Wednesday March 20, 2013
Nashville: Country music drama with an all-round appeal
On The Air
By S. INDRAMALAR
Nashville has a solid cast, good music, a wonderful script ... and loads of hunky men.
NOT a fan of country music? Well, if there is one thing that could help open your mind to the genre, it is TV’s brand new country music drama, Nashville. I should know – I’ve never been a fan of country music, apart from occasionally humming along to Dolly Parton and Kenny Rogers’ Islands In The Stream when it comes on the radio, or maybe Lady Antebellum’s Need You Now. But that’s about it.
A musical drama about country music seemed a little dodgy to me at first. Images of rhinestones, steel guitars, cowboy boots and a honky-tonk immediately popped up in my mind. Still, I was curious about the show and decided to check it out. Good thing I did because Nashville has, so far, proven to be a compelling drama with rich, fleshed-out characters, a well-written script and great music.
While musical dramas like Glee deliver reworked renditions of pop classics, the music on Nashville is original and pleasantly refreshing. It’s a mix of country styles: Alternative country rock, country rock ballads and of course, country pop.
The show was, apparently, envisioned by Steve Buchanan (president of the Grand Ole Opry Group, a Nashville, Tennessee-based entertainment group) as a vehicle to sell new music. As such, renowned musicians were roped in to produce or write the songs for the show – Dan Auerbach, frontman for the Grammy-winning band, The Black Keys has reportedly produced a yet unreleased track for an upcoming episode (he also makes a cameo – watch out for it!), while other songwriters that have been recruited include Elvis Costello and Steve McEwan (who has written for country stars Faith Hill, Carrie Underwood and Kenny Chesney).
Marketing strategies aside though, the series itself is written by award-winning writer Callie Khouri (Thelma & Louise) while her husband, acclaimed producer and songwriter T-Bone Burnett is the executive music producer. This pretty much explains celebrity castings and cameos like country greats J.D. Souther (who wrote several The Eagles hits like New Kid In Town and Heartache, among others) and Vince Gill.
The story revolves around two female country singers: Rayna James (Connie Britton), the reigning queen of country who’s struggling to stay relevant, and Juliette Barnes (Hayden Panettiere), a rising star who is constantly being reminded how great her competition – i.e. Rayna – is, as a musician and a person.
When the series begins, Rayna is told by her record label executives that ticket sales for her upcoming tour aren’t encouraging and the only conceivable way to boost sales is if she pairs up with young Juliette.
Rayna is incensed. She doesn’t consider Juliette a true artiste, but more of a flash-in-the-pan young starlet whose songs have little musicality. It doesn’t help that her two tween daughters love Juliette. Still, it is the label that calls the shots and Rayna agrees to the match-up, begrudgingly.
So begins a tense relationship between the two. Oh, yes. there’s plenty of drama in Nashville. And it’s not just the battle between the two ladies – the show is filled with romantic entanglements (Rayna’s old flame Deacon Claybourne – played by the ruggedly handsome Charles Esten – gets caught between the women), family issues and politics (Rayna’s dad, Lamar Wyat – played to evil perfection by Powers Boothe – is the former mayor of Nashville who is extremely controlling and corrupt).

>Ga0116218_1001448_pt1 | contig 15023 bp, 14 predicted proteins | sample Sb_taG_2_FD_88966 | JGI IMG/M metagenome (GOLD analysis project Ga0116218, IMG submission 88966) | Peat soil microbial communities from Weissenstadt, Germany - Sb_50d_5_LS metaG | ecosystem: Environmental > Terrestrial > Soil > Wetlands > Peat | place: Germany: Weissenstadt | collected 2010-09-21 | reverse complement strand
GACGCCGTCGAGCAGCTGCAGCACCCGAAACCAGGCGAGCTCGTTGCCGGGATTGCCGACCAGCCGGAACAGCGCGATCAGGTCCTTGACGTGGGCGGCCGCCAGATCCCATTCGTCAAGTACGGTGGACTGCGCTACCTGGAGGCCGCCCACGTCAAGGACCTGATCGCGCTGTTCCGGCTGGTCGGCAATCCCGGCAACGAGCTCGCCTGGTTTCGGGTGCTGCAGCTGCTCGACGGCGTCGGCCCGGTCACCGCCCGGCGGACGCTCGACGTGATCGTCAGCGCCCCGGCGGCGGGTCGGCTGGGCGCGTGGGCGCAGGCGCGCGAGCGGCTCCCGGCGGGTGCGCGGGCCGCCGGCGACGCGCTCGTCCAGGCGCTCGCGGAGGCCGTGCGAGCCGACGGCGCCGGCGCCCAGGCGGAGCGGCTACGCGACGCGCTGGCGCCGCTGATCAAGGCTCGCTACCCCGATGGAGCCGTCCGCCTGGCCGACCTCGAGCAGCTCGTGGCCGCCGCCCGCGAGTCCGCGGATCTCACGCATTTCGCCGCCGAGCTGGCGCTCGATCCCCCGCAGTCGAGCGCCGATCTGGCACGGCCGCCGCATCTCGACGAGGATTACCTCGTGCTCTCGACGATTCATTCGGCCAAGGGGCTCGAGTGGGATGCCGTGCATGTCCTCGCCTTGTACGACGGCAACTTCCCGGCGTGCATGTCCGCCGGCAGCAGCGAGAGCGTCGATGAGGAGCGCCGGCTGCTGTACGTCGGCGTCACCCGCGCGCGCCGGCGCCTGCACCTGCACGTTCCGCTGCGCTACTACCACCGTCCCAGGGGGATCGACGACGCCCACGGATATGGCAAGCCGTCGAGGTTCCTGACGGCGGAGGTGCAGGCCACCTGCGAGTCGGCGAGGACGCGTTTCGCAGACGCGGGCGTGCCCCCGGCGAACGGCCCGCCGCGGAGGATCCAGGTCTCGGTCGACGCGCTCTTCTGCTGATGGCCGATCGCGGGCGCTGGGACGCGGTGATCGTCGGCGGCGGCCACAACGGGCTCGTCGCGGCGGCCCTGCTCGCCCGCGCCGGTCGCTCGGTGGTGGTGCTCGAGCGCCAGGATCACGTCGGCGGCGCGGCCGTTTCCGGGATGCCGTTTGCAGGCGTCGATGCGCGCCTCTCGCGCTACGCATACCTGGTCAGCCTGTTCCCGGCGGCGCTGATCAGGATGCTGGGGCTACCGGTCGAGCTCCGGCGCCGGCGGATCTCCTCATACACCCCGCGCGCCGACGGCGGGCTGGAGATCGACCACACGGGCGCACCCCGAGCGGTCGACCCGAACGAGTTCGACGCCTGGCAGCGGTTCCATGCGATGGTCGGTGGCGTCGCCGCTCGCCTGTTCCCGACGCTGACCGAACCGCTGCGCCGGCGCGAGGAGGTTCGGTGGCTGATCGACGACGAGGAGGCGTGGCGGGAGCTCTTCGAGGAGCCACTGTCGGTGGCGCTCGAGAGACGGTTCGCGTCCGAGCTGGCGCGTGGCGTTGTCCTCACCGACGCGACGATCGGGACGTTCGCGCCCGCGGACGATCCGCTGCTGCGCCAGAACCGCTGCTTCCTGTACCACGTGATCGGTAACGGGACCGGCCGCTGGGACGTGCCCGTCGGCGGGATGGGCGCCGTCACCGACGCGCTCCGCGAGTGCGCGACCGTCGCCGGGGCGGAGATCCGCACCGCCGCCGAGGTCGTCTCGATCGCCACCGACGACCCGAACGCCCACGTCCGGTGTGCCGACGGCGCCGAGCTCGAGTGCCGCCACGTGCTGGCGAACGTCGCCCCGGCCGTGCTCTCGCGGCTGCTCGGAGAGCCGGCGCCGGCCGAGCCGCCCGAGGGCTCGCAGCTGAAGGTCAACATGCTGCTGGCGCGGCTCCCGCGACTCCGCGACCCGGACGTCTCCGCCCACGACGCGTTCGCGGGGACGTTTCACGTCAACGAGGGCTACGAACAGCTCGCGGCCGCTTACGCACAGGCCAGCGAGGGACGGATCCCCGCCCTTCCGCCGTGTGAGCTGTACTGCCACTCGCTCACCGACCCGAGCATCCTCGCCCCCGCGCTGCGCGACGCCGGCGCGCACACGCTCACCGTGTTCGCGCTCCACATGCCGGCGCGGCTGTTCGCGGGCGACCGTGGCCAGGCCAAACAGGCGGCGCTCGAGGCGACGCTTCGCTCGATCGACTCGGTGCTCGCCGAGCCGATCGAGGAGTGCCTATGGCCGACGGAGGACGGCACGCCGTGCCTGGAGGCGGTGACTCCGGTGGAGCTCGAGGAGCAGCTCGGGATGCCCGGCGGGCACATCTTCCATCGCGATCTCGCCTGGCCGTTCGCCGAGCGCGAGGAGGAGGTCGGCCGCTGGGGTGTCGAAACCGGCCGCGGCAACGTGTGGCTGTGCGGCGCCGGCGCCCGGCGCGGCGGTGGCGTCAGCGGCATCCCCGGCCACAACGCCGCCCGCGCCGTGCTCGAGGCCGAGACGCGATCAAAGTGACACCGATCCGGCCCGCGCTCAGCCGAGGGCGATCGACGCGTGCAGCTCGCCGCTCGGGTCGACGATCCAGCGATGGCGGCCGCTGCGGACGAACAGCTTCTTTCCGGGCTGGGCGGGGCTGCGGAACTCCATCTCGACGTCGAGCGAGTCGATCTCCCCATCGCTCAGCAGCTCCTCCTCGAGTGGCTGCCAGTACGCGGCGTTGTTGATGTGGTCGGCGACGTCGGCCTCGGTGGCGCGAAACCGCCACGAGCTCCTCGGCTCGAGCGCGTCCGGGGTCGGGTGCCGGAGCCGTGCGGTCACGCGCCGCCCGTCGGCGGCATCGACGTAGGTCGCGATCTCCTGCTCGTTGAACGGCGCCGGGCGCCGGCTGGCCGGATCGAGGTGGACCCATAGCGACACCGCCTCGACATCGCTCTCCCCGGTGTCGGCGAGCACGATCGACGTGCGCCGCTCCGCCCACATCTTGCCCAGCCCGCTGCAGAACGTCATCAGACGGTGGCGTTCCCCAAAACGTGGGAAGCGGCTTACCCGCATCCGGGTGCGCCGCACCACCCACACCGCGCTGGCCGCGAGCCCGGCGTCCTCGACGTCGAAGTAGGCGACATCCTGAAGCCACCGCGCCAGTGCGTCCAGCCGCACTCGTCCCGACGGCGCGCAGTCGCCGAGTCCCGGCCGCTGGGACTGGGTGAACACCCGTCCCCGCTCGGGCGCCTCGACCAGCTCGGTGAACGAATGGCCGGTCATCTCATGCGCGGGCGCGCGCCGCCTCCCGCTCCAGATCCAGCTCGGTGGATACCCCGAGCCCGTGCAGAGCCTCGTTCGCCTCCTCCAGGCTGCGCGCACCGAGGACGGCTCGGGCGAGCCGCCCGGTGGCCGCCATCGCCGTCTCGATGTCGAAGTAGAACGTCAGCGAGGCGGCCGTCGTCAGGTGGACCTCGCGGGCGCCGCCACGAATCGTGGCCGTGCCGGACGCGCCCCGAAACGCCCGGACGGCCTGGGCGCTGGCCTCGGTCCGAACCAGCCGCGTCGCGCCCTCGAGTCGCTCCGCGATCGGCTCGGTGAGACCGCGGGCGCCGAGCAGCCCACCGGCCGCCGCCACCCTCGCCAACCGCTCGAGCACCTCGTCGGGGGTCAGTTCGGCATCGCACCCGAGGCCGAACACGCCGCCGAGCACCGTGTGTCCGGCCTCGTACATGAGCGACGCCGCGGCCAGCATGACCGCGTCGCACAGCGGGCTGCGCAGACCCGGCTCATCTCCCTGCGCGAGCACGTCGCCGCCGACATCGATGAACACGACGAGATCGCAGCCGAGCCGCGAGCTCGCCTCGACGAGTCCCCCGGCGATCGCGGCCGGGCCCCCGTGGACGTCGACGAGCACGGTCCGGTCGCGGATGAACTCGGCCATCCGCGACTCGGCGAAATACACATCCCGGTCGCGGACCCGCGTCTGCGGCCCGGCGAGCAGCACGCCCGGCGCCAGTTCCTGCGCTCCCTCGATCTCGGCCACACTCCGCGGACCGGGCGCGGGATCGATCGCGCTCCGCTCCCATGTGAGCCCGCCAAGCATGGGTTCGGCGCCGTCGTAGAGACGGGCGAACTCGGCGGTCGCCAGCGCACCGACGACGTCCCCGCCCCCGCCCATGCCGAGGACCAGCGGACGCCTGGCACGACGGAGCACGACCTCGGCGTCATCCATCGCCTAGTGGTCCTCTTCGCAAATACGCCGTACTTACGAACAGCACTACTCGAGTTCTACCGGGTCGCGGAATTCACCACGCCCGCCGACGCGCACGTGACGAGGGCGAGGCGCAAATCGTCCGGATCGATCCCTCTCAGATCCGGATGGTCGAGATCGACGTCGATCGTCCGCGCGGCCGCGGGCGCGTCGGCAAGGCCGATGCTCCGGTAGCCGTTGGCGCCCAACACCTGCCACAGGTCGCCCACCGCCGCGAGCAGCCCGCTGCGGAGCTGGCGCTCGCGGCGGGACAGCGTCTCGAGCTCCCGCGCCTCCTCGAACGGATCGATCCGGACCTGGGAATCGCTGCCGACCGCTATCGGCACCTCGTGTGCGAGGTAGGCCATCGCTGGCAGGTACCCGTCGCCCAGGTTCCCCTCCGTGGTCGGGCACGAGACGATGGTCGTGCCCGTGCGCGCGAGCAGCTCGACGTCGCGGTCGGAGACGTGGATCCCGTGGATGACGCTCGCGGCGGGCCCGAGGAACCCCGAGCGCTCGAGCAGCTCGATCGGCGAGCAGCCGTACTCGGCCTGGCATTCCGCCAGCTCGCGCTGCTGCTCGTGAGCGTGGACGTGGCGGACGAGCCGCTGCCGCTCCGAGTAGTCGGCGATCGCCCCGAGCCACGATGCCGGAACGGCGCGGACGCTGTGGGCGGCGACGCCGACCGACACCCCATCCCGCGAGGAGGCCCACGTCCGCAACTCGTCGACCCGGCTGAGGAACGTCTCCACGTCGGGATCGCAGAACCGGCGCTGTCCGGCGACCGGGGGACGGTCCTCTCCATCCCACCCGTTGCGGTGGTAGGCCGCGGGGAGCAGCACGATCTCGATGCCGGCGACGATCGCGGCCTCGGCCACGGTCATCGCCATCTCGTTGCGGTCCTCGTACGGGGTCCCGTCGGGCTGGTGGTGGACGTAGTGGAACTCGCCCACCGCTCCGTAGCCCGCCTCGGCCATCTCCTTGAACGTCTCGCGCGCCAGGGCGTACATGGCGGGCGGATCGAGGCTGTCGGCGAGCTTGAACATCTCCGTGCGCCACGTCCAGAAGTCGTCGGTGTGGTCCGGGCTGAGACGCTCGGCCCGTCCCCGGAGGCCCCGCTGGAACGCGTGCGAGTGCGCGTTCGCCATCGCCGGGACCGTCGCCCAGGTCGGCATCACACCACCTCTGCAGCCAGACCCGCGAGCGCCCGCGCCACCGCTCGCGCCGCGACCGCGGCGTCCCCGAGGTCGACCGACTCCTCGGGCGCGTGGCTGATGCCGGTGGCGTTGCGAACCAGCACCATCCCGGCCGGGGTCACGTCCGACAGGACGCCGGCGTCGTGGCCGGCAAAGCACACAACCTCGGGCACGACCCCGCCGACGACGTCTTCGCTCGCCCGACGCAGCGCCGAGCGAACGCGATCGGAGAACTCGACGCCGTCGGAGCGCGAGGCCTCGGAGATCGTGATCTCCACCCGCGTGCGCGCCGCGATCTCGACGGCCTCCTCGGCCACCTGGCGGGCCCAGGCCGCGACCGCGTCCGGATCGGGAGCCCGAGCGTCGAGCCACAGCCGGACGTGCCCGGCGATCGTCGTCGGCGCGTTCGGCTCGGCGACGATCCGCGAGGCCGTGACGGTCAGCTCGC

Of course, there are also loads of skeletons spilling out of closets, like how Juliette’s mother is a recovering addict, and Rayna’s husband seems to be running away from something. Oh, juicy.
But there is one thing that stops Nashville from going down the soap opera route and that is a strong script and an even stronger cast led by Britton and Panettiere (who knew they could sing?). This is a show driven by women – strong women fighting for success (and not men) and personal fulfilment.
The men, well they’re largely eye candy … which brings me to another reason why this show is so watchable: The cast is awfully pretty (and by cast I am singling out the men!).
Apart from Deacon, who I admit can get a little tiresome with his content swooning over Rayna, there is Gunnar Scott (Sam Palladio) who, along with Deacon’s niece, Scarlett O’Connor (Clare Bowen), are trying to make a name for themselves in the business. Gunnar is a dish.
Yep, if the main plot is about two established singers, the sub-plot is about three young, struggling singers like Scarlett, Gunnar and Scarlett’s louse of a boyfriend, Avery Barkley (Jonathan Jackson).
Some of the best tunes on the show are delivered by Gunnar and Scarlett, who perform as a duo at the Bluebird, an actual cafe in Nashville that is featured on the show.
Nashville premiered in the United States last year to positive reviews. Even Nashvillians (yes, that is a term) have embraced the show for representing their city so authentically – “country-fried but never half-baked” was one of the comments – and not in the cliched way it often is (you know, rhinestones, honky-tonk, etc).
So, release your inhibitions and give Nashville a go. Even if only to drool at the talent (I mean, good looking men. of course)!
Nashville airs on beTV (Astro Ch 712) every Wednesday and Thursday at 8.30pm. Reader response can be directed to firstname.lastname@example.org or via Twitter (@MyStarTwo).